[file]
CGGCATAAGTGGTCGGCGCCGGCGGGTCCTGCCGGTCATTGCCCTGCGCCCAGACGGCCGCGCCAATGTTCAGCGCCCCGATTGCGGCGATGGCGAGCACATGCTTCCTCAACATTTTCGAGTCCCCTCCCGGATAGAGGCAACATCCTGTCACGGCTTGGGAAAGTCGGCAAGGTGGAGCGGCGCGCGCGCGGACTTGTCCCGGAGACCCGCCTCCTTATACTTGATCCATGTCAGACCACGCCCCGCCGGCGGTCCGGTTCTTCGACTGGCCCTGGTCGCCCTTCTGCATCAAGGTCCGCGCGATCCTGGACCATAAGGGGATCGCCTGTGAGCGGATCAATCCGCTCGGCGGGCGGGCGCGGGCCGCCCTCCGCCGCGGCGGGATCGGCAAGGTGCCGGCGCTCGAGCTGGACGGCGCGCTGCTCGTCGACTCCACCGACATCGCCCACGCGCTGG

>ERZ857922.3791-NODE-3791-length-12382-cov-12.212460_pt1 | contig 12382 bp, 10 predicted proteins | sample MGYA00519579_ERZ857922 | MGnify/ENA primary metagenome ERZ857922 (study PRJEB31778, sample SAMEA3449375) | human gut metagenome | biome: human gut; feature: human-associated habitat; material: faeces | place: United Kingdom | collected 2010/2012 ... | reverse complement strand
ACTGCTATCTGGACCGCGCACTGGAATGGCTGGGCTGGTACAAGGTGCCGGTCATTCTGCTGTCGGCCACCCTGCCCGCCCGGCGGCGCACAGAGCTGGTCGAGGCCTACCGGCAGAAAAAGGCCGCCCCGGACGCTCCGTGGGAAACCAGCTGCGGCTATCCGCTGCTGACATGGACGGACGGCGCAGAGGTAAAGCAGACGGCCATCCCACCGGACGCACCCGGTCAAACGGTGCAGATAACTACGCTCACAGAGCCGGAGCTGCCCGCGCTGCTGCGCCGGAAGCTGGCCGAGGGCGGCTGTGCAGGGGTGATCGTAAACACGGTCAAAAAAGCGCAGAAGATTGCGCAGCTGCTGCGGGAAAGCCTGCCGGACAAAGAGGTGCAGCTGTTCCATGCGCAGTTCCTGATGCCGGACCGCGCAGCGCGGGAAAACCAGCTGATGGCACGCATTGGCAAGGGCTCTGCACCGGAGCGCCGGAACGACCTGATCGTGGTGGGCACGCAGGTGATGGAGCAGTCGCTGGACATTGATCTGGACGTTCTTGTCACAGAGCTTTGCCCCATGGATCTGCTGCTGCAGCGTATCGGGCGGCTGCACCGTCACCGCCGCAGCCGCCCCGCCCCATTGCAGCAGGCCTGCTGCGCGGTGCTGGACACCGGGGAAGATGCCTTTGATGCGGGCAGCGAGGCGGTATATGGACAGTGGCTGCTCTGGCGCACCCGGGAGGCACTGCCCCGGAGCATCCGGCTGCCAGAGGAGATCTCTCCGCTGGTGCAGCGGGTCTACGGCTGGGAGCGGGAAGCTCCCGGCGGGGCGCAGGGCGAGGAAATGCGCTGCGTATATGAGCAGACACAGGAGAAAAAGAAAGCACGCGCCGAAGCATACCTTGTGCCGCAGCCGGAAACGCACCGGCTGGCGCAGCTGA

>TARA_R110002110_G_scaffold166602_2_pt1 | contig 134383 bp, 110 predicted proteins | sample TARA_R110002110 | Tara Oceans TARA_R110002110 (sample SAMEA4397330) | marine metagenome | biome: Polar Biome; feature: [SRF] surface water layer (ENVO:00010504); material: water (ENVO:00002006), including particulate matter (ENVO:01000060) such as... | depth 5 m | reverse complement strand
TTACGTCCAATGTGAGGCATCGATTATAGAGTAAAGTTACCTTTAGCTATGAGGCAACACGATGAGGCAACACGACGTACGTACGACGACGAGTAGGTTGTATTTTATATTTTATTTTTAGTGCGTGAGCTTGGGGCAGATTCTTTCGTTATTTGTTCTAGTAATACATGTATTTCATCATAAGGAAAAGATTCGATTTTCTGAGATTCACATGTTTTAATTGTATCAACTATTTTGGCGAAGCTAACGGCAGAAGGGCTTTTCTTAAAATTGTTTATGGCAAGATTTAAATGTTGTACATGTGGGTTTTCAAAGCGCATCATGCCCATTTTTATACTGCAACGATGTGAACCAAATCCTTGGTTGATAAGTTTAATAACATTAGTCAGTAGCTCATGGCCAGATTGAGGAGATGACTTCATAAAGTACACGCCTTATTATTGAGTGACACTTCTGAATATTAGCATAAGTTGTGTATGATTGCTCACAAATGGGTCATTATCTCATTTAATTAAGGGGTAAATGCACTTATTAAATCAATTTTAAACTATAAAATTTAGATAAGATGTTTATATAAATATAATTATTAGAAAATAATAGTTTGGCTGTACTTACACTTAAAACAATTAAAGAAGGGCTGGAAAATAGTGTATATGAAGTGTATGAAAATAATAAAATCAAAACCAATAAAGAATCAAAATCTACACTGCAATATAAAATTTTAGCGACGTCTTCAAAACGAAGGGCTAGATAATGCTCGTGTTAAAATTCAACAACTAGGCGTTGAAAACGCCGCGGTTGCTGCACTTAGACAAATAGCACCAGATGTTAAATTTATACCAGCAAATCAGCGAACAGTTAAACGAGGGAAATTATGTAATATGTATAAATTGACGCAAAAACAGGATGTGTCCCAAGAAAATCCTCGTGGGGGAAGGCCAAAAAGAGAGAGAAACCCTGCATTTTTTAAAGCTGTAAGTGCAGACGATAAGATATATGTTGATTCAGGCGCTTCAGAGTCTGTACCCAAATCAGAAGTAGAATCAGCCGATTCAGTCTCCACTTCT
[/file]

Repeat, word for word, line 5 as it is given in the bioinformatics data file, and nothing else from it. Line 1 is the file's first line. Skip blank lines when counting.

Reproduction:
TTACGTCCAATGTGAGGCATCGATTATAGAGTAAAGTTACCTTTAGCTATGAGGCAACACGATGAGGCAACACGACGTACGTACGACGACGAGTAGGTTGTATTTTATATTTTATTTTTAGTGCGTGAGCTTGGGGCAGATTCTTTCGTTATTTGTTCTAGTAATACATGTATTTCATCATAAGGAAAAGATTCGATTTTCTGAGATTCACATGTTTTAATTGTATCAACTATTTTGGCGAAGCTAACGGCAGAAGGGCTTTTCTTAAAATTGTTTATGGCAAGATTTAAATGTTGTACATGTGGGTTTTCAAAGCGCATCATGCCCATTTTTATACTGCAACGATGTGAACCAAATCCTTGGTTGATAAGTTTAATAACATTAGTCAGTAGCTCATGGCCAGATTGAGGAGATGACTTCATAAAGTACACGCCTTATTATTGAGTGACACTTCTGAATATTAGCATAAGTTGTGTATGATTGCTCACAAATGGGTCATTATCTCATTTAATTAAGGGGTAAATGCACTTATTAAATCAATTTTAAACTATAAAATTTAGATAAGATGTTTATATAAATATAATTATTAGAAAATAATAGTTTGGCTGTACTTACACTTAAAACAATTAAAGAAGGGCTGGAAAATAGTGTATATGAAGTGTATGAAAATAATAAAATCAAAACCAATAAAGAATCAAAATCTACACTGCAATATAAAATTTTAGCGACGTCTTCAAAACGAAGGGCTAGATAATGCTCGTGTTAAAATTCAACAACTAGGCGTTGAAAACGCCGCGGTTGCTGCACTTAGACAAATAGCACCAGATGTTAAATTTATACCAGCAAATCAGCGAACAGTTAAACGAGGGAAATTATGTAATATGTATAAATTGACGCAAAAACAGGATGTGTCCCAAGAAAATCCTCGTGGGGGAAGGCCAAAAAGAGAGAGAAACCCTGCATTTTTTAAAGCTGTAAGTGCAGACGATAAGATATATGTTGATTCAGGCGCTTCAGAGTCTGTACCCAAATCAGAAGTAGAATCAGCCGATTCAGTCTCCACTTCT